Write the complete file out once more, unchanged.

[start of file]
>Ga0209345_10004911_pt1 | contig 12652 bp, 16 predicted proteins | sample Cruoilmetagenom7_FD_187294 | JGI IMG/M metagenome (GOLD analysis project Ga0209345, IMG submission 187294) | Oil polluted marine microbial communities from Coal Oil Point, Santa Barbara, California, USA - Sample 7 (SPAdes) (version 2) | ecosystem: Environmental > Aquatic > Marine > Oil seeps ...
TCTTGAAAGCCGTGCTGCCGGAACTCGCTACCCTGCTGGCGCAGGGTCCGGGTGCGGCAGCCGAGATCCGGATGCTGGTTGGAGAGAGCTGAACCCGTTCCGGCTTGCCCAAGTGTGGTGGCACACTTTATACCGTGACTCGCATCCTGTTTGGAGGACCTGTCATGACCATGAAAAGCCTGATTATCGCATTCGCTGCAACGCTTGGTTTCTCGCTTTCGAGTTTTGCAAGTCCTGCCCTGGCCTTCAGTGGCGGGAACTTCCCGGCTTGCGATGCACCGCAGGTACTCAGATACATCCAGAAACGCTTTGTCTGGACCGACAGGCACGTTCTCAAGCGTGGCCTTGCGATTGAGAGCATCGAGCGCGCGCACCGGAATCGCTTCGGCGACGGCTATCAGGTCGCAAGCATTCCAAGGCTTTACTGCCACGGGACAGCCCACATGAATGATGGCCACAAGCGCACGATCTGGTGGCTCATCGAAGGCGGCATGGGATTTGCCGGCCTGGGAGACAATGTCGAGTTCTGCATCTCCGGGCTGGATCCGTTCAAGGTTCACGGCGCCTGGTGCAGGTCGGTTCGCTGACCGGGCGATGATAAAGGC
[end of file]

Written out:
>Ga0209345_10004911_pt1 | contig 12652 bp, 16 predicted proteins | sample Cruoilmetagenom7_FD_187294 | JGI IMG/M metagenome (GOLD analysis project Ga0209345, IMG submission 187294) | Oil polluted marine microbial communities from Coal Oil Point, Santa Barbara, California, USA - Sample 7 (SPAdes) (version 2) | ecosystem: Environmental > Aquatic > Marine > Oil seeps ...
TCTTGAAAGCCGTGCTGCCGGAACTCGCTACCCTGCTGGCGCAGGGTCCGGGTGCGGCAGCCGAGATCCGGATGCTGGTTGGAGAGAGCTGAACCCGTTCCGGCTTGCCCAAGTGTGGTGGCACACTTTATACCGTGACTCGCATCCTGTTTGGAGGACCTGTCATGACCATGAAAAGCCTGATTATCGCATTCGCTGCAACGCTTGGTTTCTCGCTTTCGAGTTTTGCAAGTCCTGCCCTGGCCTTCAGTGGCGGGAACTTCCCGGCTTGCGATGCACCGCAGGTACTCAGATACATCCAGAAACGCTTTGTCTGGACCGACAGGCACGTTCTCAAGCGTGGCCTTGCGATTGAGAGCATCGAGCGCGCGCACCGGAATCGCTTCGGCGACGGCTATCAGGTCGCAAGCATTCCAAGGCTTTACTGCCACGGGACAGCCCACATGAATGATGGCCACAAGCGCACGATCTGGTGGCTCATCGAAGGCGGCATGGGATTTGCCGGCCTGGGAGACAATGTCGAGTTCTGCATCTCCGGGCTGGATCCGTTCAAGGTTCACGGCGCCTGGTGCAGGTCGGTTCGCTGACCGGGCGATGATAAAGGC